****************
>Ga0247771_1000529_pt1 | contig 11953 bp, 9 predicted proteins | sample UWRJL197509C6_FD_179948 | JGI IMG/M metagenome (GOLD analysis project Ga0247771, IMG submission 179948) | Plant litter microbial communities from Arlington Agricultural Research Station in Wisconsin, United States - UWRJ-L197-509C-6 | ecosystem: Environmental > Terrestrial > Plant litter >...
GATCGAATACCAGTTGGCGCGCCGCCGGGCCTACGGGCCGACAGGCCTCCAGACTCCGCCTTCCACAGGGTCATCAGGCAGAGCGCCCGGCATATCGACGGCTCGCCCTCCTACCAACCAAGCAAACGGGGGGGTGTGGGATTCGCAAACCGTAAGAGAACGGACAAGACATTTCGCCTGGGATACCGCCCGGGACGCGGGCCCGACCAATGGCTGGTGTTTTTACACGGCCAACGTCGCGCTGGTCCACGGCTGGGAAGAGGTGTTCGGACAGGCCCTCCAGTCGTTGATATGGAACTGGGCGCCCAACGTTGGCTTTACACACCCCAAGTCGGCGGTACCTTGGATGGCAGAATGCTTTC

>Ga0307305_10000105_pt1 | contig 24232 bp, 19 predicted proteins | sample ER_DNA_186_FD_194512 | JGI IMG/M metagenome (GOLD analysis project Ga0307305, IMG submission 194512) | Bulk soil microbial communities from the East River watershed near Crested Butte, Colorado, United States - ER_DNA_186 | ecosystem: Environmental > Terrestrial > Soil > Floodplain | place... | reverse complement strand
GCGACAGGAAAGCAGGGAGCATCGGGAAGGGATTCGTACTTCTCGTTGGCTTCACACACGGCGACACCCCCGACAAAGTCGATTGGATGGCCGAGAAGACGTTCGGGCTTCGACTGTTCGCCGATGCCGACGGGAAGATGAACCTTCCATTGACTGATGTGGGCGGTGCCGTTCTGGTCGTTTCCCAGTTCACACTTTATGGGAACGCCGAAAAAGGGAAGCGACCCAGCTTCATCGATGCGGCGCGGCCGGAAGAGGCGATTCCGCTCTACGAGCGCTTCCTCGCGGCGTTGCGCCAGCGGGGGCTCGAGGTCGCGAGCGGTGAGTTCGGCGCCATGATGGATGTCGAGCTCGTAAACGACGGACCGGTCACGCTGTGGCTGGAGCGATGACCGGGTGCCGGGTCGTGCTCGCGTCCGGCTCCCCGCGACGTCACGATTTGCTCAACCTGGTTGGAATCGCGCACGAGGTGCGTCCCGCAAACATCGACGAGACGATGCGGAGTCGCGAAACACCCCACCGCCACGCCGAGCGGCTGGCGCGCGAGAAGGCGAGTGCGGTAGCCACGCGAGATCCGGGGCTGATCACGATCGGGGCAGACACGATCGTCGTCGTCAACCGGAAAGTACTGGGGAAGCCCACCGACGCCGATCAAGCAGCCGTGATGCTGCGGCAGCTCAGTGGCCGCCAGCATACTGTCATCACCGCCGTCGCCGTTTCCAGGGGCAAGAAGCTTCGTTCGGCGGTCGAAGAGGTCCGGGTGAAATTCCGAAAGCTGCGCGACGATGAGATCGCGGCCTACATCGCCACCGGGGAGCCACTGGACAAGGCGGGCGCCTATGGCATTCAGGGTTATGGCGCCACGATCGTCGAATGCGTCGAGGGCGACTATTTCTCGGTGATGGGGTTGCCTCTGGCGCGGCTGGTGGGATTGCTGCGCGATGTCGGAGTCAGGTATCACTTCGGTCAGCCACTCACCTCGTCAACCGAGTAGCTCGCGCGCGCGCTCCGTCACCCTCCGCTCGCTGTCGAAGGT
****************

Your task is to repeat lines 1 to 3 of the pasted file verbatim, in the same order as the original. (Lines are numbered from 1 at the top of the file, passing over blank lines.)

>Ga0247771_1000529_pt1 | contig 11953 bp, 9 predicted proteins | sample UWRJL197509C6_FD_179948 | JGI IMG/M metagenome (GOLD analysis project Ga0247771, IMG submission 179948) | Plant litter microbial communities from Arlington Agricultural Research Station in Wisconsin, United States - UWRJ-L197-509C-6 | ecosystem: Environmental > Terrestrial > Plant litter >...
GATCGAATACCAGTTGGCGCGCCGCCGGGCCTACGGGCCGACAGGCCTCCAGACTCCGCCTTCCACAGGGTCATCAGGCAGAGCGCCCGGCATATCGACGGCTCGCCCTCCTACCAACCAAGCAAACGGGGGGGTGTGGGATTCGCAAACCGTAAGAGAACGGACAAGACATTTCGCCTGGGATACCGCCCGGGACGCGGGCCCGACCAATGGCTGGTGTTTTTACACGGCCAACGTCGCGCTGGTCCACGGCTGGGAAGAGGTGTTCGGACAGGCCCTCCAGTCGTTGATATGGAACTGGGCGCCCAACGTTGGCTTTACACACCCCAAGTCGGCGGTACCTTGGATGGCAGAATGCTTTC

>Ga0307305_10000105_pt1 | contig 24232 bp, 19 predicted proteins | sample ER_DNA_186_FD_194512 | JGI IMG/M metagenome (GOLD analysis project Ga0307305, IMG submission 194512) | Bulk soil microbial communities from the East River watershed near Crested Butte, Colorado, United States - ER_DNA_186 | ecosystem: Environmental > Terrestrial > Soil > Floodplain | place... | reverse complement strand